Unfortunately, there tends to be some stigmas surrounding the trades as a next step after high school which prevents high school students from choosing to study a trade. While this isn’t as prominent as it once may have been, these judgments are preventing students from studying a valuable trade and graduating into a fulfilling career full of growth opportunities, year-round work, and opportunities for entrepreneurship.
Topics: Ontario Gas Technician Training
It's pretty common for people who complete their Gas Technician training in Ontario to pursue an HVAC Technician career. Many of the graduates from the Skilled Trades Academy take this path and find rewarding results in their work. HVAC Mechanics and Technicians are responsible for dealing with heating, ventilation, and air conditioning.
When considering an education as a Gas Technician, you will see that there are a few different levels of certification available, from G3 to G1. Of course, the more training you receive, the more skilled trades careers and opportunities will be available.
A question we receive often is how to know which levels you should complete for a rewarding career in the skilled trades in Ontario. To help you understand where to start, and what steps you need to take to succeed in Ontario gas technician jobs, we put together a guide. Here is a quick look at what each level entails and what it takes to upgrade from one level to the next.
If you’ve decided that a career as an Ontario Gas Technician is the right path for you, congratulations! You’re on an exciting path to a fulfilling career. The first step on this path, however, is to get the appropriate training. How do you pursue this training to obtain your Gas Technician license?
When going back to school as a mature student, there are different challenges you will face. You may think it is too difficult to be able to start a second career and start this new chapter by going back to school. This is not reason to give up on finding a career that makes you happy, however. If you are going back to school, here are five tips that can help you take on this change.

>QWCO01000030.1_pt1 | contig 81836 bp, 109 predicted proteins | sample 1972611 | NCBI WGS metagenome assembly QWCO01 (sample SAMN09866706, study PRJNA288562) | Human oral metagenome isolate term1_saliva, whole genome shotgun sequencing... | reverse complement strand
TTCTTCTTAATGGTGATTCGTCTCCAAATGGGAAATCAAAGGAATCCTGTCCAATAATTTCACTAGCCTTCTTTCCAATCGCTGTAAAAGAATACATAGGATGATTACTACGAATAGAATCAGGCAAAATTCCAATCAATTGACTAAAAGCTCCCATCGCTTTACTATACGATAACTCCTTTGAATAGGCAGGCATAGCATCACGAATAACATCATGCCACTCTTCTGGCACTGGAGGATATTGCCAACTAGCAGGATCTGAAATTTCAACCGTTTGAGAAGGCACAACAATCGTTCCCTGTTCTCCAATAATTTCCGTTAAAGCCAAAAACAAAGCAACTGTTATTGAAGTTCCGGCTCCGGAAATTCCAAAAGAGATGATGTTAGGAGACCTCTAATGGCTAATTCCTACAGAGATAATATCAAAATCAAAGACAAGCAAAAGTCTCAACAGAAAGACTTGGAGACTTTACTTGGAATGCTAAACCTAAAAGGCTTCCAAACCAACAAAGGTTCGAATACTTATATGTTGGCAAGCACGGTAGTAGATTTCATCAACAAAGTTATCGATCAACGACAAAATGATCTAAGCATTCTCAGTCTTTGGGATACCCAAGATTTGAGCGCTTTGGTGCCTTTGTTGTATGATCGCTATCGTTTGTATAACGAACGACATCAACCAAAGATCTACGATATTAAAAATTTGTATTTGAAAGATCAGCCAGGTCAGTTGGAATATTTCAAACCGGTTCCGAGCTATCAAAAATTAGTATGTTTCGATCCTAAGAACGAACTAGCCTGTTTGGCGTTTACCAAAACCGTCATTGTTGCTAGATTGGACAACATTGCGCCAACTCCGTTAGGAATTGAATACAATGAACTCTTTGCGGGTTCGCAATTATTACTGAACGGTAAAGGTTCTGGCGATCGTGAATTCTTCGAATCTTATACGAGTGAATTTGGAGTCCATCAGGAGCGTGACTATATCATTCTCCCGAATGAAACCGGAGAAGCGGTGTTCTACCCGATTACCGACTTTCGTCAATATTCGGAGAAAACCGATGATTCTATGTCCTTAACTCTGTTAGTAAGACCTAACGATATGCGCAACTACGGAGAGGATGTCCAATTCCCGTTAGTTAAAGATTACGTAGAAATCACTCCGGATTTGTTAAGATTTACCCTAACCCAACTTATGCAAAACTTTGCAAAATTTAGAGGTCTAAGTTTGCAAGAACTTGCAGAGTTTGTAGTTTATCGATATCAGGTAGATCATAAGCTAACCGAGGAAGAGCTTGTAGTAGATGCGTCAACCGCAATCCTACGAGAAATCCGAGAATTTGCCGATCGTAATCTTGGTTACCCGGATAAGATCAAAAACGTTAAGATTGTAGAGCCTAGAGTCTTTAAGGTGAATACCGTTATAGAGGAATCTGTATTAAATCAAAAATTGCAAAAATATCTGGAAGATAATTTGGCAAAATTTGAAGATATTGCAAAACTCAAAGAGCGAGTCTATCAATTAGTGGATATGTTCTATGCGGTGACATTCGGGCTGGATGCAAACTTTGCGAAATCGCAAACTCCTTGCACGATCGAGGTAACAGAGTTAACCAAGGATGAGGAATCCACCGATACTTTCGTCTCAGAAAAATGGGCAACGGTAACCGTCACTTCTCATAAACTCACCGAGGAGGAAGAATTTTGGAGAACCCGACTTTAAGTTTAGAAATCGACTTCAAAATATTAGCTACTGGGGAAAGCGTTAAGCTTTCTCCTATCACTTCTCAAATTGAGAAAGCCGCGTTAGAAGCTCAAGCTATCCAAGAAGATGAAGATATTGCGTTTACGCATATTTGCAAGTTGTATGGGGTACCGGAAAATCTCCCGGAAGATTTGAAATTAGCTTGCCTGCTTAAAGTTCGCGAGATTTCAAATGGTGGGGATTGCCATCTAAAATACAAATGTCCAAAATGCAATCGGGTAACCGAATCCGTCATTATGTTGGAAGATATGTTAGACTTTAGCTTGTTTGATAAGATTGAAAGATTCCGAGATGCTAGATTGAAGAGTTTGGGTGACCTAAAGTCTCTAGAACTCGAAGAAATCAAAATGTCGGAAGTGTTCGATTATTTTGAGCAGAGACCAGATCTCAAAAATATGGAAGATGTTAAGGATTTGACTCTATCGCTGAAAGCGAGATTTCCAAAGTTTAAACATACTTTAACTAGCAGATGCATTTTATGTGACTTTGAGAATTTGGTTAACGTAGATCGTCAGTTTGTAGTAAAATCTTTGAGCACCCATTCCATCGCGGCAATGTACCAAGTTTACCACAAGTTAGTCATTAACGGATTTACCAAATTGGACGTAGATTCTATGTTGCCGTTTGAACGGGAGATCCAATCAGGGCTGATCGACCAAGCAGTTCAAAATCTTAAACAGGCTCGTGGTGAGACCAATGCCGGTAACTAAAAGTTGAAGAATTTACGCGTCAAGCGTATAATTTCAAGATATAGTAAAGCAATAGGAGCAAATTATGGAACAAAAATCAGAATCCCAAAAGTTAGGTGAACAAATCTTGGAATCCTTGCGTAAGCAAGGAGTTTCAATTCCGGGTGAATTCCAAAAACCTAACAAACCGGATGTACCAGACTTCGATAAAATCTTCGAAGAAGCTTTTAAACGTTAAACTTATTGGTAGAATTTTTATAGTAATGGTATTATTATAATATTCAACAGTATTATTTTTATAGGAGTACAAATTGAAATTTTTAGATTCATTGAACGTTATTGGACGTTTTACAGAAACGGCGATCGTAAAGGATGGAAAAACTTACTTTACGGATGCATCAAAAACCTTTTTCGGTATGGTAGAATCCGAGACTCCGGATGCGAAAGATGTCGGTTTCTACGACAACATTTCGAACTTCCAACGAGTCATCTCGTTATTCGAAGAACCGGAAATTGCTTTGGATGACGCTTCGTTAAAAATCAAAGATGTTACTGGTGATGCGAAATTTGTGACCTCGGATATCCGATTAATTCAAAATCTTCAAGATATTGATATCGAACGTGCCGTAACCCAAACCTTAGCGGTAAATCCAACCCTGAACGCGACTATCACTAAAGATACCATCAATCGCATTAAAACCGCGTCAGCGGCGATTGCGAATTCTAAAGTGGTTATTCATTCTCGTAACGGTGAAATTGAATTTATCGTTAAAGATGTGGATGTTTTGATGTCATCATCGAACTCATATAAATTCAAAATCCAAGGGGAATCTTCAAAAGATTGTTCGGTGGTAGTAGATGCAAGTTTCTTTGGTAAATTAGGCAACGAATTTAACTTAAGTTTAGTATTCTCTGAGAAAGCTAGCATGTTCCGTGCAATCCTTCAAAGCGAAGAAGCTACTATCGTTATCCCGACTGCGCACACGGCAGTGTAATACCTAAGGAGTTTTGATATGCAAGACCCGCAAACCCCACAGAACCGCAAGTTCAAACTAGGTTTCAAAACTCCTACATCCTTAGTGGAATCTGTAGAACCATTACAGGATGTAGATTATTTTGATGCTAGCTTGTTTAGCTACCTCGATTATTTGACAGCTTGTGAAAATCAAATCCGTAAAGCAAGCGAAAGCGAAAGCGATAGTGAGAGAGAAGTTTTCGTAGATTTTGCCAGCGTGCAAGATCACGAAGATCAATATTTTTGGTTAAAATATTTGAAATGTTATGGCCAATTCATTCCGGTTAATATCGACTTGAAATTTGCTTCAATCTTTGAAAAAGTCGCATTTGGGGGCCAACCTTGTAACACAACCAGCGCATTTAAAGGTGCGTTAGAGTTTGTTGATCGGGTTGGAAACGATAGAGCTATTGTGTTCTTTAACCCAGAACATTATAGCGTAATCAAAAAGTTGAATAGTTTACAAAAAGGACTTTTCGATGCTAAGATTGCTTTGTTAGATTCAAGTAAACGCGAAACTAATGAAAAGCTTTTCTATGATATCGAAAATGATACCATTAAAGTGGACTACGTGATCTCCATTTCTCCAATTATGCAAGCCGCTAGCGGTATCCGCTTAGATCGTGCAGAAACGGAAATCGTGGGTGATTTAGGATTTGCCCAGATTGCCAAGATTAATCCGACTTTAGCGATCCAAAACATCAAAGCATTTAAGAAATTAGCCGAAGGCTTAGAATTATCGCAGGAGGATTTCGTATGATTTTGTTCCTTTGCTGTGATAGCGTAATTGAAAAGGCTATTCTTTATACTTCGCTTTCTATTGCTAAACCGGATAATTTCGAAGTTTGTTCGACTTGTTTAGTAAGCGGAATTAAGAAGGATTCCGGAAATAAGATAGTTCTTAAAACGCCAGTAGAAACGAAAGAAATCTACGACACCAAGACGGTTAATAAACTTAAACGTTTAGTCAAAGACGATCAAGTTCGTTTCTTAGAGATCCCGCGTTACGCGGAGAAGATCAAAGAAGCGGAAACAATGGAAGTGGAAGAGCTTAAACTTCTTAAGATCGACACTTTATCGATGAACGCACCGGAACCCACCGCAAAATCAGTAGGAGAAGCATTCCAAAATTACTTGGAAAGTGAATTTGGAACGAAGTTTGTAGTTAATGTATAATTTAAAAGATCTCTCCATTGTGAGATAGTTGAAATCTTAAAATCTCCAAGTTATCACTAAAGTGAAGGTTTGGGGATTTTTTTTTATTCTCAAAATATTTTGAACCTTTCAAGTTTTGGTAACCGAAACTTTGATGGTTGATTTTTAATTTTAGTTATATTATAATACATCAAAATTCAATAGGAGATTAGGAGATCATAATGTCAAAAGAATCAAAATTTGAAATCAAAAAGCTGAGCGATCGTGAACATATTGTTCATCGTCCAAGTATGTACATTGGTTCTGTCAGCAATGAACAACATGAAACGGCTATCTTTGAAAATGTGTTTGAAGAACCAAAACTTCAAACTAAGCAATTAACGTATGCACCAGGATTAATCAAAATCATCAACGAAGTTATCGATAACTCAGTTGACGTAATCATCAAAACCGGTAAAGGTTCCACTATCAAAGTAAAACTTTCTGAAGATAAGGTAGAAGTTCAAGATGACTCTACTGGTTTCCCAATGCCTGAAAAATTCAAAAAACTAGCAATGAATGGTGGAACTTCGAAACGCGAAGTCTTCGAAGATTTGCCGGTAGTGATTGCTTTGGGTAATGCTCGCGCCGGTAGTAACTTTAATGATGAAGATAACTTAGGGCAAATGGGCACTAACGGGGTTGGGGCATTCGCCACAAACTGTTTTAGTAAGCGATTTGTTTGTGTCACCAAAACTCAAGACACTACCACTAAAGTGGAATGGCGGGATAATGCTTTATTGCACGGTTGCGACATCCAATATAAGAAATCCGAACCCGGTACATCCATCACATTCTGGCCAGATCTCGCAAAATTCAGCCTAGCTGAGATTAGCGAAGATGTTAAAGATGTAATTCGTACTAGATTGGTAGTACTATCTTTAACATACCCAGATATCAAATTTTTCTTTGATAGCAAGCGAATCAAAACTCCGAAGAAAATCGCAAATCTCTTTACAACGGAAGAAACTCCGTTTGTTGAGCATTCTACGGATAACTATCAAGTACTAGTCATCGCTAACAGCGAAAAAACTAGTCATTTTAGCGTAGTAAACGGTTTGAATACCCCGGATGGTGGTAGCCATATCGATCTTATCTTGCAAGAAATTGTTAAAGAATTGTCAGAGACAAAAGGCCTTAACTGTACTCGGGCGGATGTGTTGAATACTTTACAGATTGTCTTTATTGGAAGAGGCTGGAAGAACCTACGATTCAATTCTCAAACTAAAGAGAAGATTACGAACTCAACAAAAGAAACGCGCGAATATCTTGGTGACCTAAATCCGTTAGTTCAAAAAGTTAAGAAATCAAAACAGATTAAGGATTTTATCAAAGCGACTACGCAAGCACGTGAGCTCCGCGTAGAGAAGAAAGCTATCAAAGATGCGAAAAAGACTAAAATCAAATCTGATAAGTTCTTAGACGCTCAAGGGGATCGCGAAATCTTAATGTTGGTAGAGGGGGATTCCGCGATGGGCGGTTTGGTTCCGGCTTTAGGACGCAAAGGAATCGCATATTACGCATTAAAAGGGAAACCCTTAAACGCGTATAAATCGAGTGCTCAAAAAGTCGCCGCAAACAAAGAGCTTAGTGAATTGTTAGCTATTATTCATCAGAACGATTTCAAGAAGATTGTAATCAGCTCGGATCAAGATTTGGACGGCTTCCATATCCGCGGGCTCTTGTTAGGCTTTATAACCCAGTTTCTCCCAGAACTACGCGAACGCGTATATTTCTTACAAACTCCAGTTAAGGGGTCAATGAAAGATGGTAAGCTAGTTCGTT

Topics: Adult Education
A growing number of people in the workforce don’t enjoy their job. It’s not just the characters in movies and TV who don’t like their office job - many people consider leaving jobs they feel stuck in and dislike to switch to a new career, but some people settle because they are nervous about going back.
When you consider the option of switching your career to a skilled trade, one of the biggest concerns we hear is that people aren’t sure they can fit going back to school into their everyday life. With some time management, as well as flexible course hours, going back to school doesn't have to be a hassle that halts your life - you may be able to fit it almost seamlessly into your life.
No one should have to be unhappy in their work every day. If you find yourself unfulfilled in your career and unhappy in your job, it may be time to consider leaving your position and seeking out a new career. This can be intimidating for a lot of people - the thought of leaving a place where, despite perhaps not being happy they have grown comfortable and returning to school as a mature student seems scary. There are ways to overcome this fear, however, and get the education you need to find a fulfilling career.
If you're looking into your post secondary options and are torn between a private career college and traditional college, one thing we recommend thinking about is what you're getting out of what you're paying for your education. Typically private career college programs run cheaper, or comparable, to traditional post secondary school prices. However, it's important to note the value of an education from a private career college.
Students looking to enter the post secondary world have to decide between different lengths of study. Each institution varies slightly in what they offer, but it essentially comes down to three options: longer full time programs, usually running from 1-4 years at traditional universities and colleges, part-time programs offered at both traditional colleges and also private career colleges, and accelerated full-time programs offered at private career colleges.